Included in the trial record now before the Court is evidence presented by the Defendant which shows that, after the Plaintiff's discharge, the OCC learned that the Plaintiff had engaged in misconduct which would have led to her termination had the Defendant known of such evidence at the time of the Plaintiff's employment. In particular, the Defendant submitted evidence that the Plaintiff made misrepresentations on her Form 171, or initial application for employment at the OCC, *fn1" and that the Plaintiff plagiarized the book The Coach, as well as other on-the-job training ("OJT") materials, in violation of the copyright laws of the United States.

 It is undisputed that, during her employment with the OCC, the Plaintiff produced a training video script for distribution within the OCC. The OCC hired actors and turned the script into a video, then made copies which were sent to all district personnel for use as a teaching aid for bank examiners. Tr. Test. of Gary Norton at 48. In September of 1992, another employee in the Office of Training and Personnel Development, Gwyn Robson, discovered that major portions of the video script were copied, nearly verbatim, by the Plaintiff from a published book entitled The Coach, by Steven J. Stowell and Matt M. Starcevich. See Id. at 48-49. The OCC therefore showed the script to their Law Department out of concern that, if the agency used copyrighted information, it could be subject to some penalty by the true authors. Id. at 49. The OCC's Law Department determined that the material was plagiarized. Id. Accordingly, the OCC pulled all the videos and asked its managers not to use them as a training aid. Id.

 In presenting the video script to the OCC, the Plaintiff failed to attribute its contents to the true authors, but instead asserted that she had written the story herself, and accepted praise for the script from other OCC employees. Tr. Test. of Gary Norton at 48; Tr. Exh. 62, 63, 65; Tr. Test. of Gwyn Robson (Decl. at P 5).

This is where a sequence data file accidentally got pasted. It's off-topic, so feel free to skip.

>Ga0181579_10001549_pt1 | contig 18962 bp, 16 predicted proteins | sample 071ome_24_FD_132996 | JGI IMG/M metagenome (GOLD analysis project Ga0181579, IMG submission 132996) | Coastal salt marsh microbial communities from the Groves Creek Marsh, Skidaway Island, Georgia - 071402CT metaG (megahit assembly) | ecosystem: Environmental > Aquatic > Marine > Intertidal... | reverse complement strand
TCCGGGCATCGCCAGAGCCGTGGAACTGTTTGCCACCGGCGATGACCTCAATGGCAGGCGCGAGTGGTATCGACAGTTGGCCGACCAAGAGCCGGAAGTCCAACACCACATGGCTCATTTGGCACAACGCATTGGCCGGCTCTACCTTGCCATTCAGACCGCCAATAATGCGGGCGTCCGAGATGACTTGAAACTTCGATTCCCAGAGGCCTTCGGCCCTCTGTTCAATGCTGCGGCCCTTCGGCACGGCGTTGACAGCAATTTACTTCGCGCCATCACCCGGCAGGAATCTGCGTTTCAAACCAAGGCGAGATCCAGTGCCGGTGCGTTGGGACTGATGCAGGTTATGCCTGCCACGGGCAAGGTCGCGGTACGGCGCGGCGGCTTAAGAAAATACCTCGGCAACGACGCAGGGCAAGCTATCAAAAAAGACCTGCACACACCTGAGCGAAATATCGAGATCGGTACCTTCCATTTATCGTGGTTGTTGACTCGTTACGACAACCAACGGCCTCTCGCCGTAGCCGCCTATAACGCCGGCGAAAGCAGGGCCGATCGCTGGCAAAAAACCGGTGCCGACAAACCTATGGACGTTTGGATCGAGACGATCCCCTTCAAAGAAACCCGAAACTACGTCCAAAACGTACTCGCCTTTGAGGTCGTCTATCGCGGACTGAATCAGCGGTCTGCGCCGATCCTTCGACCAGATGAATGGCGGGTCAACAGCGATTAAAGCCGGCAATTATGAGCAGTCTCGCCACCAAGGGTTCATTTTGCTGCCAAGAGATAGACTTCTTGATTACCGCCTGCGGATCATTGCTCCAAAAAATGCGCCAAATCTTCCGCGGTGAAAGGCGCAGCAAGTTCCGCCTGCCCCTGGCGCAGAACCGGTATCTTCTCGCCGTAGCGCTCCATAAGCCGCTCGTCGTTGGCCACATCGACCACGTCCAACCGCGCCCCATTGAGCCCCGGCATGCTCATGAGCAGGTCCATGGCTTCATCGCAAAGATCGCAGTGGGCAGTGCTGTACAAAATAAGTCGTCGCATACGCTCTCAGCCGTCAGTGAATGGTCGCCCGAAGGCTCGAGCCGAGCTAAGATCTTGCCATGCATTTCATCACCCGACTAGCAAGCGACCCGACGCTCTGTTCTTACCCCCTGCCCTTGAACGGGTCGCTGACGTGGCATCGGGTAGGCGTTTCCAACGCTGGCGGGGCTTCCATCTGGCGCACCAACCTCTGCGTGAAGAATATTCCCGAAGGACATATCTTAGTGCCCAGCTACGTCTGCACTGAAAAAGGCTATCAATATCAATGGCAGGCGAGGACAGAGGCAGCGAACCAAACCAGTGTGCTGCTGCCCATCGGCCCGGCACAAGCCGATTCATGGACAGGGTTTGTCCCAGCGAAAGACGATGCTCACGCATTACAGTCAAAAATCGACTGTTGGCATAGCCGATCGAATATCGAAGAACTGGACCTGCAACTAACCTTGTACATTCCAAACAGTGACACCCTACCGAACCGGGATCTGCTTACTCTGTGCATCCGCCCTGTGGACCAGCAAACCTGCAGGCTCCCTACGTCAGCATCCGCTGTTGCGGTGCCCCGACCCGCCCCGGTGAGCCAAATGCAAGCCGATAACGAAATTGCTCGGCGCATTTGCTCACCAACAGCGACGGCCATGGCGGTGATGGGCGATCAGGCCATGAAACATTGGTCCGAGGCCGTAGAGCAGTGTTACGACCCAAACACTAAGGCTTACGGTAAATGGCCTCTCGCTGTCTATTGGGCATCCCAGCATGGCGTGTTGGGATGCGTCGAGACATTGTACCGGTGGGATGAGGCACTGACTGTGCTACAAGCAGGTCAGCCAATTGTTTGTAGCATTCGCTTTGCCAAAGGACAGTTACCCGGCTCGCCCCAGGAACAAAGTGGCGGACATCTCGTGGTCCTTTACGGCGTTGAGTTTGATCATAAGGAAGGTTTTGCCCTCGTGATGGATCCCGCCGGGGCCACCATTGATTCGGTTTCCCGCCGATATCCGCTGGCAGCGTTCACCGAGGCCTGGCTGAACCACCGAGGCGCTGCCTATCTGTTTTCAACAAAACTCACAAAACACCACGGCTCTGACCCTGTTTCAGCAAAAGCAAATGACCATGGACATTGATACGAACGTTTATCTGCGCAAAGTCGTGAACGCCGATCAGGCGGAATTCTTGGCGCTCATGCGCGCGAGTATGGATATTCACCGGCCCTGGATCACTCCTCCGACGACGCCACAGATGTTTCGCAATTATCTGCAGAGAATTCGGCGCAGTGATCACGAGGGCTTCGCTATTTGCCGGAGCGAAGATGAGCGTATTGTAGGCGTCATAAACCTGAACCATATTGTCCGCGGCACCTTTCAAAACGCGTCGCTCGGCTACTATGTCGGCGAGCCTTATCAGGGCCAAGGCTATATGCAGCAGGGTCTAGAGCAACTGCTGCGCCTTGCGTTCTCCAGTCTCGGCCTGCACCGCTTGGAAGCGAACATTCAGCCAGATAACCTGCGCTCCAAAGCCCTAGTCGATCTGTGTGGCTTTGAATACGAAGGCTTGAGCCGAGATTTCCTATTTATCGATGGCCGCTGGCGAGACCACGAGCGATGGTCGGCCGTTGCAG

During her employment with the Defendant, the Plaintiff also produced an OJT aid for distribution within the agency. Tr. Test. of Dian L. Castle (Decl. at 21); Tr. Exh. 61. In September of 1992, Gwyn Robson also discovered that Dian Castle had copied major portions of these materials from training materials authored by J. H. Harliss and by Jeffrey Nelson Associates; even the page numbers of the original materials remained the same. Tr. Test. of Gwyn Robson (Decl. at P 4). Ms. Castle testified that she attached a bibliography to these materials. Tr. Test. of Dian L. Castle. However, the original training materials indicate on their face that such materials may not be reproduced without permission from the authors. Tr. Exh. 59-60. There is no evidence indicating that Ms. Castle obtained such permission. See Tr. Exh. 61.

 In September of 1992, the OCC determined that the Plaintiff had plagiarized large portions of her work. Tr. Test. of Gwyn Robson (Decl. at P 2); Tr. Test. of Gary Norton at 48-49. If Ms. Castle had still been employed by the OCC at the time the OCC discovered that she had plagiarized portions of her work, the OCC would have dismissed her, based on the plagiarism. *fn2"